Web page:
PROFESSIONAL BOWLERS AND TOP COACHES long have disagreed over the many subtle manifestations that can take place in the downswing. It is understandable why this aspect of the game provokes such controversy, because it is the backswing that’s often modified to accommodate the specific physiology of the bowler.

Some modifications work well; some do not. The downswing is more stringent in keeping with fundamental technique; a complicated process, it affords little deviation.

Consider: In the downswing, your arms, shoulders, legs and hips all move at the same time, with varying speed and directions in order to set the ball down on a specific board on the lane. Is it any wonder many beginners frequently roll gutter balls?

The key to a successful downswing is found primarily in the transition point between the end of the backswing and the beginning of the downswing. Concentrate on letting the weight of the ball initiate the downswing. If this is done, it affords the best opportunity for the arms, hips and legs to coordinate so as to provide an ideal swing speed, leverage and the correct swing direction. If all the parts move in correct sequence, you will be more consistent.

The downswing movement starts from the ideal position at the top of the backswing. Your best preparation is to create a strong coil with the upper body so there is tension between it and your lower body. This tension allows the weight of the ball to easily drop into the ideal swing on the way down.

Having made a strong coil, you then check out the position of the ball at the top of the swing. The ideal backswing height is determined by the number of steps taken, the spacing of those steps and personal physiology. With these factors in mind, experiment to determine which backswing height best suits your swing, then achieve that height shot after shot. If you fi nd this is a problem, then choose a more appropriate height for your game. Consistency with the height of the backswing is a must.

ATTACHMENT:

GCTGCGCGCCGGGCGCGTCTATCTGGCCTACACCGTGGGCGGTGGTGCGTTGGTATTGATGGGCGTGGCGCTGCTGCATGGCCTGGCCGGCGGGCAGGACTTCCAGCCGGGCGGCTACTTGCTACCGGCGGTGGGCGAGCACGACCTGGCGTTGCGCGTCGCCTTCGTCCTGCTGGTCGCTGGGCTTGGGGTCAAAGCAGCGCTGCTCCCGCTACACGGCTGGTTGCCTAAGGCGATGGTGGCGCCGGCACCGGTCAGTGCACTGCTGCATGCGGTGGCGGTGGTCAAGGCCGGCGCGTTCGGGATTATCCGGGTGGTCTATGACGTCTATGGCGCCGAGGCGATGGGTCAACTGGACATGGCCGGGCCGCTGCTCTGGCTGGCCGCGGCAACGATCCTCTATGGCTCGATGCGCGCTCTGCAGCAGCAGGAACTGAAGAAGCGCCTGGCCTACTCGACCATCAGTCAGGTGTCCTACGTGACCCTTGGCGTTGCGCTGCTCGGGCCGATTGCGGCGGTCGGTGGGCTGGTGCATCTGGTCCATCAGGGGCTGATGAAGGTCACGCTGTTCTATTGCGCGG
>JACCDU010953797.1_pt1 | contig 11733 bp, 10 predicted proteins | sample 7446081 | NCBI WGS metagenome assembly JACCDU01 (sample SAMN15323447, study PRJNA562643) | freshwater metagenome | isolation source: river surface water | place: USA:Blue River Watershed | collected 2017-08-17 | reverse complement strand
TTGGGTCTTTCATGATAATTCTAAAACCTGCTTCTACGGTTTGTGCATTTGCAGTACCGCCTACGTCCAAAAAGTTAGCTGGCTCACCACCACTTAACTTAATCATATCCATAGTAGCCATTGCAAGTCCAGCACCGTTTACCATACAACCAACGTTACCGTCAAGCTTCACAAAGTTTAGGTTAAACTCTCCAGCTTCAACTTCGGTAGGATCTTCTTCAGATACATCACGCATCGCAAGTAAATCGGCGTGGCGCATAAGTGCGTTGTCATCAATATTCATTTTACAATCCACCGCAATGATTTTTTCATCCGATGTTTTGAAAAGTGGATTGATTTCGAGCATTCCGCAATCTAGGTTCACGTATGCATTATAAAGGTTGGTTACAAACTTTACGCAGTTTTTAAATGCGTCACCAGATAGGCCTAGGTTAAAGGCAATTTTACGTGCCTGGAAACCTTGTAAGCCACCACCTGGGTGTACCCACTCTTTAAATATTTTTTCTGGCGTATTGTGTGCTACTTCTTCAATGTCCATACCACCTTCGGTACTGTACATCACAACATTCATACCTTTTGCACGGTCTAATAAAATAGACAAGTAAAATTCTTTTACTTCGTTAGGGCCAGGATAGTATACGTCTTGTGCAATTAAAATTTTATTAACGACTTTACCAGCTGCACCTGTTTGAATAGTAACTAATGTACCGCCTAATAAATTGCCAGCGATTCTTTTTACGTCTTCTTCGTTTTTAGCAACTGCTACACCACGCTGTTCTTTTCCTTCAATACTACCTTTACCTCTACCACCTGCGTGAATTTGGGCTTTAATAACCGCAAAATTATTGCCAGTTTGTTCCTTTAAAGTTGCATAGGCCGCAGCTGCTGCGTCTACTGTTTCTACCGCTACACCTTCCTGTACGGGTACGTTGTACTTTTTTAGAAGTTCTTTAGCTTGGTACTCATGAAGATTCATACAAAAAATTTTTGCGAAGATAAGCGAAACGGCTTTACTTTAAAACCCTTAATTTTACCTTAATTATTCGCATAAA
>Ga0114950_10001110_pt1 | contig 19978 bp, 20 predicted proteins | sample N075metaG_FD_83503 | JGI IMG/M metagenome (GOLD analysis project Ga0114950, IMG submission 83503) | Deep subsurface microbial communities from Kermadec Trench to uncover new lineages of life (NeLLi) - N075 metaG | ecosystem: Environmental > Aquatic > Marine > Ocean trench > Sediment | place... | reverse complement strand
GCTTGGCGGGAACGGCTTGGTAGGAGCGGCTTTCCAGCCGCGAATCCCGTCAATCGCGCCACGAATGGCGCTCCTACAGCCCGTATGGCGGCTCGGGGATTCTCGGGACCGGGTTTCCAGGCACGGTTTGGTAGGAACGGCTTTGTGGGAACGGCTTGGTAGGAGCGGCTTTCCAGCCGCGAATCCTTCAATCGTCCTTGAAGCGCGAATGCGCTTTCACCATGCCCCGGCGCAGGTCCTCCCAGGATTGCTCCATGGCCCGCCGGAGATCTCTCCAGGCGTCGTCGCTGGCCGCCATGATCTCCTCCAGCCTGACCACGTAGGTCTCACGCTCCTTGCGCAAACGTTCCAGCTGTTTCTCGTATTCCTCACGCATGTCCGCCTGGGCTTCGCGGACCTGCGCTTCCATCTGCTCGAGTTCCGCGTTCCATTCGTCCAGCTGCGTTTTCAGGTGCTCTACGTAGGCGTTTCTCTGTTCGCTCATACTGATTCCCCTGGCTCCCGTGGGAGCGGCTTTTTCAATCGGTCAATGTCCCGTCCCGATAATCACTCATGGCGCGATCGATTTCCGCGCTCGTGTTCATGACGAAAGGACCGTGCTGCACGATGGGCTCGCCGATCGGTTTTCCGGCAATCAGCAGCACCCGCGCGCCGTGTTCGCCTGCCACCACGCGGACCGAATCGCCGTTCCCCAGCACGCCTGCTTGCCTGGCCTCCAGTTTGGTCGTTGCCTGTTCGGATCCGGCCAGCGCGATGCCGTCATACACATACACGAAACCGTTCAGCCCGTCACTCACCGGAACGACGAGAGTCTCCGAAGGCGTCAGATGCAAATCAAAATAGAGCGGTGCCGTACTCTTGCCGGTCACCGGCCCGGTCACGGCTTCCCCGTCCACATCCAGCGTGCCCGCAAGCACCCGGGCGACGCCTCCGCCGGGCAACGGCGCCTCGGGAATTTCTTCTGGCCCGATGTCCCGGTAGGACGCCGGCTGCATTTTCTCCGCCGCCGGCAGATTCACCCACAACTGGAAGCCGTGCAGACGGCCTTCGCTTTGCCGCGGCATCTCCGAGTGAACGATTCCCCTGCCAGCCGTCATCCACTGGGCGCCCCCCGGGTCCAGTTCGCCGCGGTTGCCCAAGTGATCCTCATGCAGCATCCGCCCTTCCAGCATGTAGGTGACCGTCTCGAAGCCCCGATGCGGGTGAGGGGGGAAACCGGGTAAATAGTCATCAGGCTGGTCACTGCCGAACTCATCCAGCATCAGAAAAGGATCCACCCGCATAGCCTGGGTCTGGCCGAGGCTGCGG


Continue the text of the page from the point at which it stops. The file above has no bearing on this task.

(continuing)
Another factor to address at the top of the backswing is the ball’s side-to-side location. Ideally, the ball should be behind the elbow of the bowling arm, perhaps even tucked a “dab” behind the body. Also, at this point, the bowling arm is tucked in close to the body. That’s what helps keep your swing on plane. Otherwise, your arm will tend to work away from your body, which often causes your swing to come inside in the delivery, while also causing your hand to “top” the ball.

The challenging part of the initial downward movement is getting the proper sequence of motion between the arms and body. Aside from an ideal swing plane, this leads to good swing leverage. I believe this is made easier if you pause an instant at the top of the backswing to give yourself time to instinctively assemble the many movements that follow. This process should be deliberate and uncontrolled without conscious effort (which takes practice, practice, practice).

Ever notice how your best shots often feel they were made with little effort, while your more aggressive efforts went awry? The problem doesn’t necessarily stem from adding force; it’s a question of where the force was applied. If it is applied at the beginning of the downswing, you’ll likely lack leverage in the delivery. The key to good leverage is to let the swing’s speed build slowly until the point of release, at which time you pour on the power.

Finally, what works for some doesn’t work for all. There are many theories on how the downswing starts. Nelson Burton Jr. often likened it to the “moment of truth” where the second-tolast step shifts into the sliding step. Paul Krumske suggested that everything (arms, legs, hips, feet) start down together. And the great Earl Anthony was very meticulous about having his second-tolast step planted at the exact time the backswing reachedits ultimate and ideal height.


Reprinted with permission from Bowlers Journal International.
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